Focusing Attention on Career Criminals

An Idea Whose Time Has Come

by Joan R. Petersilia

Download

Download Free Electronic Document

FormatFile SizeNotes
PDF file 0.5 MB

Use Adobe Acrobat Reader version 10 or higher for the best experience.

Purchase

Purchase Print Copy

 FormatList Price Price
Add to Cart Paperback15 pages $20.00 $16.00 20% Web Discount

Discusses major programs being developed to deal selectively with career criminals, such as LEAA's Career Criminal Prosecution Program. The author reviews studies conducted at RAND to identify characteristics of career criminals. Most do not specialize but engage in a variety of crimes. They do not routinely plan their crimes, nor are they well rewarded. Drugs and alcohol play a prominent role in a crime career. Career criminals commit an average of 20 felonies per year of street time. Serious criminal careers begin at around age 14, peak in the early 20s and decline until age 30, when most criminal careers end. The author discusses the implications of career criminal programs for significantly reducing crime. Suggestions for containing career criminal behavior include waiving the protection of the juvenile justice system for hardcore juvenile offenders.

This report is part of the RAND Corporation paper series. The paper was a product of the RAND Corporation from 1948 to 2003 that captured speeches, memorials, and derivative research, usually prepared on authors' own time and meant to be the scholarly or scientific contribution of individual authors to their professional fields. Papers were less formal than reports and did not require rigorous peer review.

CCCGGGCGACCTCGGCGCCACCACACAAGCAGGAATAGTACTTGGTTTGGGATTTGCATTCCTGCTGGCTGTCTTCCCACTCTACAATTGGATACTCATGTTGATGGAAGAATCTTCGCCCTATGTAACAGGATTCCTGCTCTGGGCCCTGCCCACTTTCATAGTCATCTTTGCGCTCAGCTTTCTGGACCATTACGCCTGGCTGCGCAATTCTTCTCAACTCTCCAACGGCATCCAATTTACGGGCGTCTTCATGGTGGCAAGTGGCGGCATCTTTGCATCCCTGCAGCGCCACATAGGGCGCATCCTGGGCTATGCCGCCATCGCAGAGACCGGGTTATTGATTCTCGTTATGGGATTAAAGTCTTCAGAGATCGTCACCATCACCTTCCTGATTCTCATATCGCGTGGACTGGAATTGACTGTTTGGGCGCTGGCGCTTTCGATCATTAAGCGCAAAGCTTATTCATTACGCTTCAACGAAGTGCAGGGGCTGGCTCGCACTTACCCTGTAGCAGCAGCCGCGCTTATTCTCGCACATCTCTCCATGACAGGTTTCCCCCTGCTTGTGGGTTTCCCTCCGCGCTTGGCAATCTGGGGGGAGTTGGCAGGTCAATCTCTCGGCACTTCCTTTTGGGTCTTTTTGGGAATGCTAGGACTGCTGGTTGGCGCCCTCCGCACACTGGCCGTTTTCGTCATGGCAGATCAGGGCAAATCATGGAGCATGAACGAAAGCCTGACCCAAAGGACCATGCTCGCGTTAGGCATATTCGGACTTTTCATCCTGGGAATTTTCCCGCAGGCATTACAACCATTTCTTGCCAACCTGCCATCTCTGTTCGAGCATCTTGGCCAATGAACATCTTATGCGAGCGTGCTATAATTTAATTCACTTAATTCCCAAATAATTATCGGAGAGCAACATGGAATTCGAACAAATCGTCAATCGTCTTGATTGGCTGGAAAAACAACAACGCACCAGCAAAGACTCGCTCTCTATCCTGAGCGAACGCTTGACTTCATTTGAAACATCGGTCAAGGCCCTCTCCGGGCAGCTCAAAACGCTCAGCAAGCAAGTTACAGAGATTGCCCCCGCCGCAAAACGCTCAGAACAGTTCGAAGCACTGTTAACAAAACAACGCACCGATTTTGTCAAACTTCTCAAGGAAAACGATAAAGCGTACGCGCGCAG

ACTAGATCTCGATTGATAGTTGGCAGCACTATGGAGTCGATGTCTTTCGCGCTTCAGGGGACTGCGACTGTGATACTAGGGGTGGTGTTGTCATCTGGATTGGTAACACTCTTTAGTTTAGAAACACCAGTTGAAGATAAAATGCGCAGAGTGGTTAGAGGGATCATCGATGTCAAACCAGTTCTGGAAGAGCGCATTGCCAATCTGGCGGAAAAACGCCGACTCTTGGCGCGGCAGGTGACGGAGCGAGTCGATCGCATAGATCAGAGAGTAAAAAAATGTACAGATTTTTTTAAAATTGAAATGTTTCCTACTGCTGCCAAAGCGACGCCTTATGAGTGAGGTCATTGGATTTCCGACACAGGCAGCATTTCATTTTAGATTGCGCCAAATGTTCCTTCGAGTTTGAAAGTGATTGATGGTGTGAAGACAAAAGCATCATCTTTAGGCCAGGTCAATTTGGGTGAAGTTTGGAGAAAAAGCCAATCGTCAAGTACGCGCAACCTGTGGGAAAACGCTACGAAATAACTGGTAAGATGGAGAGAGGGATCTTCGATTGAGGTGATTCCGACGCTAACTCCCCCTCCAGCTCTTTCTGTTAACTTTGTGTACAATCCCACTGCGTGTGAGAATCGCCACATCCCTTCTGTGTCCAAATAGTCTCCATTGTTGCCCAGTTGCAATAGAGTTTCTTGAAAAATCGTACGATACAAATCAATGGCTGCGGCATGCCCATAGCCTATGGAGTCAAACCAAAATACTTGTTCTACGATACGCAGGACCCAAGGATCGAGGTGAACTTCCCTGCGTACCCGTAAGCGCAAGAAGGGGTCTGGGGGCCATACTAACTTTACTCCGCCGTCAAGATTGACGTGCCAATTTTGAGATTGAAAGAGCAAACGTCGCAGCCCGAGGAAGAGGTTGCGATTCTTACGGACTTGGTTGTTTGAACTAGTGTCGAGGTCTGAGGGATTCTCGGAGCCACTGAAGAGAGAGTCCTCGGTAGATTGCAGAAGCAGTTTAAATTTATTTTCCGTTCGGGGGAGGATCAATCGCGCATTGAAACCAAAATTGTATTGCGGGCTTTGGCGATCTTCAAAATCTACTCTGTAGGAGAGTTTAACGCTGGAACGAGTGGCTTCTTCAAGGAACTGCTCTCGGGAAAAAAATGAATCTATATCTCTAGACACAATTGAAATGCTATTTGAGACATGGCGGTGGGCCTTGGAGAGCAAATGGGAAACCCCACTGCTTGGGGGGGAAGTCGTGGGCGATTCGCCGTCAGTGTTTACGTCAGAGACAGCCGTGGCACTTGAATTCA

Permission is given to duplicate this electronic document for personal use only, as long as it is unaltered and complete. Copies may not be duplicated for commercial purposes. Unauthorized posting of RAND PDFs to a non-RAND Web site is prohibited. RAND PDFs are protected under copyright law. For information on reprint and linking permissions, please visit the RAND Permissions page.

The RAND Corporation is a nonprofit institution that helps improve policy and decisionmaking through research and analysis. RAND's publications do not necessarily reflect the opinions of its research clients and sponsors.